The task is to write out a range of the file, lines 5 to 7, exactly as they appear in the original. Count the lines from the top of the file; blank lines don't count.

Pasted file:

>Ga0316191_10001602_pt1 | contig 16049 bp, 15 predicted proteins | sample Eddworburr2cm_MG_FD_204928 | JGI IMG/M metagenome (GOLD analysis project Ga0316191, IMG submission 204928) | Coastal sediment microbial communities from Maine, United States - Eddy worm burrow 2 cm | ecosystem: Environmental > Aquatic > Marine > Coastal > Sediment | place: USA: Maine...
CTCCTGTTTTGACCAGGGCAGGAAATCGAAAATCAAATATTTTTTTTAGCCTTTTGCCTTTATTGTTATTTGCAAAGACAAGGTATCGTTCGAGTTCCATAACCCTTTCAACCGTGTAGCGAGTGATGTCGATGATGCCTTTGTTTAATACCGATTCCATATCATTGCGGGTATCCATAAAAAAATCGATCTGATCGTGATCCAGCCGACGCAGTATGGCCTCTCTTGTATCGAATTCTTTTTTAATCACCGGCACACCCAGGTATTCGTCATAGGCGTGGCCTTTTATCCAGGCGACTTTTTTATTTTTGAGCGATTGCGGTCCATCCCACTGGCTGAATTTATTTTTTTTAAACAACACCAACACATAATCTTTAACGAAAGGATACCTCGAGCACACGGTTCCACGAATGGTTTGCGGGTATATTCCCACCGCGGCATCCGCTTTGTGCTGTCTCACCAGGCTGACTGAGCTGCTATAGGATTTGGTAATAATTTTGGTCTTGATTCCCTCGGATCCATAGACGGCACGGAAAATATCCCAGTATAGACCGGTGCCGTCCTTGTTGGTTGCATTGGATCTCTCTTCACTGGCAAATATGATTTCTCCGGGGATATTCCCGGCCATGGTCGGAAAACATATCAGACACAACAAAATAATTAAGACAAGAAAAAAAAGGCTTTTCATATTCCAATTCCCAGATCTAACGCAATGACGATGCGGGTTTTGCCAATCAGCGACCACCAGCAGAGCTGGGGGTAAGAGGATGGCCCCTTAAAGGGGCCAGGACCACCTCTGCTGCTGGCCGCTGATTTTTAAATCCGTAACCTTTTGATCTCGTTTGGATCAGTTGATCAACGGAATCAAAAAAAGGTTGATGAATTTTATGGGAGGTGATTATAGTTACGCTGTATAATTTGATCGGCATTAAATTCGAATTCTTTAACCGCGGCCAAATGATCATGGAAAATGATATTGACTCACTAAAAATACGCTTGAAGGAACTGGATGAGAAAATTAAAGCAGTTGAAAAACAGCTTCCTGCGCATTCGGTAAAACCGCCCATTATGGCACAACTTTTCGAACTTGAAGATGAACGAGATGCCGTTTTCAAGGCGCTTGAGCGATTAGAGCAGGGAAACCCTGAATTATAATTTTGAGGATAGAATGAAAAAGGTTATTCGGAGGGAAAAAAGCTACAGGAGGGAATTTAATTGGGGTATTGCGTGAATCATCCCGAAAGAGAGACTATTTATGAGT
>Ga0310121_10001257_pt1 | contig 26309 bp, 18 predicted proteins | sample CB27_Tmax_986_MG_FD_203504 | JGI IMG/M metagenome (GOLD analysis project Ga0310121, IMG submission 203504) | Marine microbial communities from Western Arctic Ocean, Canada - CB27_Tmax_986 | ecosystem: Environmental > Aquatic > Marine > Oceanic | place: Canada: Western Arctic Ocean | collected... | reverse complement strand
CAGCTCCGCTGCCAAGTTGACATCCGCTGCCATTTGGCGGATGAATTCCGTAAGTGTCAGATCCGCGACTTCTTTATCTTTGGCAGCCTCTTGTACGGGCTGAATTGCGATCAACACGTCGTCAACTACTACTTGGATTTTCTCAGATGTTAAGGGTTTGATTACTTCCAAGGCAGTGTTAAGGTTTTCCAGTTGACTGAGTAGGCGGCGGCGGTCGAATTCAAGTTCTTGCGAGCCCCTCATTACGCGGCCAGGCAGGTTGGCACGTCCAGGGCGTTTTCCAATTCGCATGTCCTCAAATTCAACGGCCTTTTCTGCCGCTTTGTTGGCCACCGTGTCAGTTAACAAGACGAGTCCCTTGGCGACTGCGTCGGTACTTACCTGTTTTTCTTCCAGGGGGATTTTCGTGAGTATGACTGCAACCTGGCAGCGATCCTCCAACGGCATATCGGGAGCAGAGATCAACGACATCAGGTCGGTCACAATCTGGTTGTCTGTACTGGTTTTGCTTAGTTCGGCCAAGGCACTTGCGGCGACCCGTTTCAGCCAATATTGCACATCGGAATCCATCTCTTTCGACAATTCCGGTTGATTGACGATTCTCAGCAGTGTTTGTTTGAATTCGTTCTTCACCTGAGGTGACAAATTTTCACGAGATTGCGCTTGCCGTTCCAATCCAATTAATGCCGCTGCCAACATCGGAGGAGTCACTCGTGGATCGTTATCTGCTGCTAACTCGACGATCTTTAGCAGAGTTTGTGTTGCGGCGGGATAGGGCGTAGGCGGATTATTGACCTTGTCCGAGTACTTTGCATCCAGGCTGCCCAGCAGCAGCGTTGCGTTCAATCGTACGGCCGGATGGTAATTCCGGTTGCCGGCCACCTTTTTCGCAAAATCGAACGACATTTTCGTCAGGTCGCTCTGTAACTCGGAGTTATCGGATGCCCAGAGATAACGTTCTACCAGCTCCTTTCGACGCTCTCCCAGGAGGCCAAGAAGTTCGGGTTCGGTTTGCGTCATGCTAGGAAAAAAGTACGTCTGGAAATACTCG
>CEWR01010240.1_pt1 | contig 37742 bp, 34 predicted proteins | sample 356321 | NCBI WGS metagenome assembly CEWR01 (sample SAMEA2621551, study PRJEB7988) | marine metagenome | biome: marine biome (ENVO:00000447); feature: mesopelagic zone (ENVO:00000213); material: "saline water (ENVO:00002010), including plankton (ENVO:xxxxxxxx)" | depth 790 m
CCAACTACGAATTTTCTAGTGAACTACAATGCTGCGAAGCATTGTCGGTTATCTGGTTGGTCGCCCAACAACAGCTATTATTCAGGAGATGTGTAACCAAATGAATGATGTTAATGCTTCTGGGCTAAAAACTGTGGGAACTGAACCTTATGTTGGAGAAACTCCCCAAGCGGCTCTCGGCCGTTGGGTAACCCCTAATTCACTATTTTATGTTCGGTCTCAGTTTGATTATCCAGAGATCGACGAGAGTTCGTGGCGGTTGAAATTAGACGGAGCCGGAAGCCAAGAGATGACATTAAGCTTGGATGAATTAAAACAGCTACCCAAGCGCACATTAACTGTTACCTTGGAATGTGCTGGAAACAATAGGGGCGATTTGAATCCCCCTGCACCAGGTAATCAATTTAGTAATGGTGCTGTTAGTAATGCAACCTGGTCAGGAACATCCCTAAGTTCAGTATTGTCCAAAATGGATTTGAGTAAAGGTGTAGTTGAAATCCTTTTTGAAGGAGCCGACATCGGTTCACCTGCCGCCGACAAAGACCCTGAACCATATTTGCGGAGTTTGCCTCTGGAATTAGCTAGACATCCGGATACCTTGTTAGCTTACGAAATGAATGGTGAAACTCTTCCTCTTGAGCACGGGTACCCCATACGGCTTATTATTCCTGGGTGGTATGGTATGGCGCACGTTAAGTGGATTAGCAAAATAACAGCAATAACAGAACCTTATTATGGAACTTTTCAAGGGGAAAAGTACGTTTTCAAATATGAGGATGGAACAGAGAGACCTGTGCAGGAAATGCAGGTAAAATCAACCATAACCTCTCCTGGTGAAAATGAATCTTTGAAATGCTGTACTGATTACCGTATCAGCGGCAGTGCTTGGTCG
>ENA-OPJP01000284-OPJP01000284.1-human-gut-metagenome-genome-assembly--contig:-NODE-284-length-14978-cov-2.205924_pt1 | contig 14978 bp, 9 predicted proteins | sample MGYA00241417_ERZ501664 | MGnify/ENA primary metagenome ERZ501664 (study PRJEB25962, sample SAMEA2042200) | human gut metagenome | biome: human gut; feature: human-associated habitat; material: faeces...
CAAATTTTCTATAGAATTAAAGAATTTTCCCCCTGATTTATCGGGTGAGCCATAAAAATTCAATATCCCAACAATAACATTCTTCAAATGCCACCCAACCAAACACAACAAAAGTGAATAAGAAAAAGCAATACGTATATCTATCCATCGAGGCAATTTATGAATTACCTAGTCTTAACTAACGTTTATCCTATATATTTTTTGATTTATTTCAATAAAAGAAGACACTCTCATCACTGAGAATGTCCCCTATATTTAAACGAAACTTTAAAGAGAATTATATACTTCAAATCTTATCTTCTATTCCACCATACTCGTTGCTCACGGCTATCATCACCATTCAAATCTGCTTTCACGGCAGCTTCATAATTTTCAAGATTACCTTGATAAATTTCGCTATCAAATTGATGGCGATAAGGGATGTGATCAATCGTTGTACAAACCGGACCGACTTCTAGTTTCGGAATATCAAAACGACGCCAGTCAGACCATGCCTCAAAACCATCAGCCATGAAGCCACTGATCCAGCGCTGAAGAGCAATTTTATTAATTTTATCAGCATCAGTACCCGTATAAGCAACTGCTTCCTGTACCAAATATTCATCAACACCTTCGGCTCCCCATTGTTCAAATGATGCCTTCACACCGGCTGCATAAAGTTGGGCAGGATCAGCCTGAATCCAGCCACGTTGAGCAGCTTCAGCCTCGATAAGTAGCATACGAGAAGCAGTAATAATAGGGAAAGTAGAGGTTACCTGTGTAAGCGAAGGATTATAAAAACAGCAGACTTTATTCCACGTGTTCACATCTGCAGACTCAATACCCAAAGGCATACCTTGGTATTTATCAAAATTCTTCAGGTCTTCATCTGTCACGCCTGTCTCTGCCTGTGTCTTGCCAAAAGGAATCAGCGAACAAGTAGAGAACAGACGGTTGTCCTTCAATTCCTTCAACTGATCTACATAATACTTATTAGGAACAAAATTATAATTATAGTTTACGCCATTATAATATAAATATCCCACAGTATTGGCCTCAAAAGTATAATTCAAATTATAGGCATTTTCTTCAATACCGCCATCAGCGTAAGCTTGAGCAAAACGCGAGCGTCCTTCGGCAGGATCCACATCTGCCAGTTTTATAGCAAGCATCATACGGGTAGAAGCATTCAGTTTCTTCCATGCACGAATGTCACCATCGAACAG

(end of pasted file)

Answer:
>CEWR01010240.1_pt1 | contig 37742 bp, 34 predicted proteins | sample 356321 | NCBI WGS metagenome assembly CEWR01 (sample SAMEA2621551, study PRJEB7988) | marine metagenome | biome: marine biome (ENVO:00000447); feature: mesopelagic zone (ENVO:00000213); material: "saline water (ENVO:00002010), including plankton (ENVO:xxxxxxxx)" | depth 790 m
CCAACTACGAATTTTCTAGTGAACTACAATGCTGCGAAGCATTGTCGGTTATCTGGTTGGTCGCCCAACAACAGCTATTATTCAGGAGATGTGTAACCAAATGAATGATGTTAATGCTTCTGGGCTAAAAACTGTGGGAACTGAACCTTATGTTGGAGAAACTCCCCAAGCGGCTCTCGGCCGTTGGGTAACCCCTAATTCACTATTTTATGTTCGGTCTCAGTTTGATTATCCAGAGATCGACGAGAGTTCGTGGCGGTTGAAATTAGACGGAGCCGGAAGCCAAGAGATGACATTAAGCTTGGATGAATTAAAACAGCTACCCAAGCGCACATTAACTGTTACCTTGGAATGTGCTGGAAACAATAGGGGCGATTTGAATCCCCCTGCACCAGGTAATCAATTTAGTAATGGTGCTGTTAGTAATGCAACCTGGTCAGGAACATCCCTAAGTTCAGTATTGTCCAAAATGGATTTGAGTAAAGGTGTAGTTGAAATCCTTTTTGAAGGAGCCGACATCGGTTCACCTGCCGCCGACAAAGACCCTGAACCATATTTGCGGAGTTTGCCTCTGGAATTAGCTAGACATCCGGATACCTTGTTAGCTTACGAAATGAATGGTGAAACTCTTCCTCTTGAGCACGGGTACCCCATACGGCTTATTATTCCTGGGTGGTATGGTATGGCGCACGTTAAGTGGATTAGCAAAATAACAGCAATAACAGAACCTTATTATGGAACTTTTCAAGGGGAAAAGTACGTTTTCAAATATGAGGATGGAACAGAGAGACCTGTGCAGGAAATGCAGGTAAAATCAACCATAACCTCTCCTGGTGAAAATGAATCTTTGAAATGCTGTACTGATTACCGTATCAGCGGCAGTGCTTGGTCG
>ENA-OPJP01000284-OPJP01000284.1-human-gut-metagenome-genome-assembly--contig:-NODE-284-length-14978-cov-2.205924_pt1 | contig 14978 bp, 9 predicted proteins | sample MGYA00241417_ERZ501664 | MGnify/ENA primary metagenome ERZ501664 (study PRJEB25962, sample SAMEA2042200) | human gut metagenome | biome: human gut; feature: human-associated habitat; material: faeces...